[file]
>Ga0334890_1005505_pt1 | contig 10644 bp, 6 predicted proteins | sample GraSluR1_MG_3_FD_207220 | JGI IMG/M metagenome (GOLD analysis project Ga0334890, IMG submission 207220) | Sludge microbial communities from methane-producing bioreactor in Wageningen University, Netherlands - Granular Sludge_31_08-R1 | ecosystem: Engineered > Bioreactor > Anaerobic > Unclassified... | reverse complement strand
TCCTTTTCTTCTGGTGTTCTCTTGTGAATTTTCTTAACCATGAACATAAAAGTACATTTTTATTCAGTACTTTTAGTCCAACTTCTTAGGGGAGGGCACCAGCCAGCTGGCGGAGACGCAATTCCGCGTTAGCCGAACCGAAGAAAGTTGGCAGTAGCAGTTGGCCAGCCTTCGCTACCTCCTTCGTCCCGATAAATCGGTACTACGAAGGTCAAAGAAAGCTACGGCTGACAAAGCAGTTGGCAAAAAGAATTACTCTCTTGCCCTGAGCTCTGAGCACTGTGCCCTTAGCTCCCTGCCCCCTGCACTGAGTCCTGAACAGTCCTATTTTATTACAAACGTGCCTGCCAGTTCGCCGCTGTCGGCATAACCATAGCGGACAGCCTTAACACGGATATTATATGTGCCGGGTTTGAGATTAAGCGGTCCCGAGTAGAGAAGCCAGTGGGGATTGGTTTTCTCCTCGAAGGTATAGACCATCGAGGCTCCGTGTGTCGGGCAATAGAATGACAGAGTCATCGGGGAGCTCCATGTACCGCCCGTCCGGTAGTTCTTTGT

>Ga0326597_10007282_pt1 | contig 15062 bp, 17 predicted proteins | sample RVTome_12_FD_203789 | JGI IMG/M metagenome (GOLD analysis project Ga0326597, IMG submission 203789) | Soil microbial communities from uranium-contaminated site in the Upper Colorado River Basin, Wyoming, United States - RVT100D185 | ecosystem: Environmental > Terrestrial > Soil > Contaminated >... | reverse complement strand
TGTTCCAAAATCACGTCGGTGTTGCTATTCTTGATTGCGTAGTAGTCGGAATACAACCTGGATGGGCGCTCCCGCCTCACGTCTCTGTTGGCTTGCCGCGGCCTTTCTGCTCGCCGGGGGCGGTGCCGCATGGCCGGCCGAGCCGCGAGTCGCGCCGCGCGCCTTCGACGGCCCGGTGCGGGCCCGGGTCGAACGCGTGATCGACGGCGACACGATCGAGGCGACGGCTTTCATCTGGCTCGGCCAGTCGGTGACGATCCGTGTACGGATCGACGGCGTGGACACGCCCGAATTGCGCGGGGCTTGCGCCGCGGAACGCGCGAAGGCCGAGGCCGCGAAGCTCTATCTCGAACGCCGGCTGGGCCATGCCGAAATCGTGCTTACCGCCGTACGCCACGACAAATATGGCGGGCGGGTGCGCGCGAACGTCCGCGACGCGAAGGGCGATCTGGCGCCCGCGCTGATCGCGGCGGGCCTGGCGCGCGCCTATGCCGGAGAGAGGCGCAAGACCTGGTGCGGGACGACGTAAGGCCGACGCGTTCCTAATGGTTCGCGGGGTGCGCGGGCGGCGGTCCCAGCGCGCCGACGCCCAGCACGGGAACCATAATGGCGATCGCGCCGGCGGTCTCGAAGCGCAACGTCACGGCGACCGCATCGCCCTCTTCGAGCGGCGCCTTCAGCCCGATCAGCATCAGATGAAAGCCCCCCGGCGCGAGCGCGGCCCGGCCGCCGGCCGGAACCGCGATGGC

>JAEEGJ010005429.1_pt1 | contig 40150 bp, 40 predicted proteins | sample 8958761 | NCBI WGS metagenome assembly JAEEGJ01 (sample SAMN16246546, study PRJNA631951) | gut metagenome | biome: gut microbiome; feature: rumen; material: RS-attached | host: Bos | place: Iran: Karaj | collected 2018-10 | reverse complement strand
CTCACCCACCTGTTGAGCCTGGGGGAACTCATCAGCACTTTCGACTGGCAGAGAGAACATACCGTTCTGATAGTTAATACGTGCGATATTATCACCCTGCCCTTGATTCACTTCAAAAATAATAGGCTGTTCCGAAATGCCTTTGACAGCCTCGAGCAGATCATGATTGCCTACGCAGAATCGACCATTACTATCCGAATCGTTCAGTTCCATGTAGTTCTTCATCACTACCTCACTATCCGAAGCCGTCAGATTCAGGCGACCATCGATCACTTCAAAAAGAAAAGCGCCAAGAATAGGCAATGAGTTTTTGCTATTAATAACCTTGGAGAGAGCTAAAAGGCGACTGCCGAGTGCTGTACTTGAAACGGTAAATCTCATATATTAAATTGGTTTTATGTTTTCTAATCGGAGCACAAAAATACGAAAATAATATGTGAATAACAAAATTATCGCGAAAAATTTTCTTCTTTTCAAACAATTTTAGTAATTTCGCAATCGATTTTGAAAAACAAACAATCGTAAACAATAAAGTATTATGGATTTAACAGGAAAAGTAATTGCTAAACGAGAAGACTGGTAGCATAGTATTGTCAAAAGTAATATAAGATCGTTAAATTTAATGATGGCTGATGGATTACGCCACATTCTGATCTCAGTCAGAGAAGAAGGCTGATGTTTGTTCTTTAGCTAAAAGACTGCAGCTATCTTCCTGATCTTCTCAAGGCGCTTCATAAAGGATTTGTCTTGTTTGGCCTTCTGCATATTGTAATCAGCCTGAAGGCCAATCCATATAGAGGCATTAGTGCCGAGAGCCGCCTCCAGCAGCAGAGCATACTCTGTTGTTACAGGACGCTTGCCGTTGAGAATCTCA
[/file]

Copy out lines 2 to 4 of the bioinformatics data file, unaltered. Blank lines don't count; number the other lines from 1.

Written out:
TCCTTTTCTTCTGGTGTTCTCTTGTGAATTTTCTTAACCATGAACATAAAAGTACATTTTTATTCAGTACTTTTAGTCCAACTTCTTAGGGGAGGGCACCAGCCAGCTGGCGGAGACGCAATTCCGCGTTAGCCGAACCGAAGAAAGTTGGCAGTAGCAGTTGGCCAGCCTTCGCTACCTCCTTCGTCCCGATAAATCGGTACTACGAAGGTCAAAGAAAGCTACGGCTGACAAAGCAGTTGGCAAAAAGAATTACTCTCTTGCCCTGAGCTCTGAGCACTGTGCCCTTAGCTCCCTGCCCCCTGCACTGAGTCCTGAACAGTCCTATTTTATTACAAACGTGCCTGCCAGTTCGCCGCTGTCGGCATAACCATAGCGGACAGCCTTAACACGGATATTATATGTGCCGGGTTTGAGATTAAGCGGTCCCGAGTAGAGAAGCCAGTGGGGATTGGTTTTCTCCTCGAAGGTATAGACCATCGAGGCTCCGTGTGTCGGGCAATAGAATGACAGAGTCATCGGGGAGCTCCATGTACCGCCCGTCCGGTAGTTCTTTGT

>Ga0326597_10007282_pt1 | contig 15062 bp, 17 predicted proteins | sample RVTome_12_FD_203789 | JGI IMG/M metagenome (GOLD analysis project Ga0326597, IMG submission 203789) | Soil microbial communities from uranium-contaminated site in the Upper Colorado River Basin, Wyoming, United States - RVT100D185 | ecosystem: Environmental > Terrestrial > Soil > Contaminated >... | reverse complement strand
TGTTCCAAAATCACGTCGGTGTTGCTATTCTTGATTGCGTAGTAGTCGGAATACAACCTGGATGGGCGCTCCCGCCTCACGTCTCTGTTGGCTTGCCGCGGCCTTTCTGCTCGCCGGGGGCGGTGCCGCATGGCCGGCCGAGCCGCGAGTCGCGCCGCGCGCCTTCGACGGCCCGGTGCGGGCCCGGGTCGAACGCGTGATCGACGGCGACACGATCGAGGCGACGGCTTTCATCTGGCTCGGCCAGTCGGTGACGATCCGTGTACGGATCGACGGCGTGGACACGCCCGAATTGCGCGGGGCTTGCGCCGCGGAACGCGCGAAGGCCGAGGCCGCGAAGCTCTATCTCGAACGCCGGCTGGGCCATGCCGAAATCGTGCTTACCGCCGTACGCCACGACAAATATGGCGGGCGGGTGCGCGCGAACGTCCGCGACGCGAAGGGCGATCTGGCGCCCGCGCTGATCGCGGCGGGCCTGGCGCGCGCCTATGCCGGAGAGAGGCGCAAGACCTGGTGCGGGACGACGTAAGGCCGACGCGTTCCTAATGGTTCGCGGGGTGCGCGGGCGGCGGTCCCAGCGCGCCGACGCCCAGCACGGGAACCATAATGGCGATCGCGCCGGCGGTCTCGAAGCGCAACGTCACGGCGACCGCATCGCCCTCTTCGAGCGGCGCCTTCAGCCCGATCAGCATCAGATGAAAGCCCCCCGGCGCGAGCGCGGCCCGGCCGCCGGCCGGAACCGCGATGGC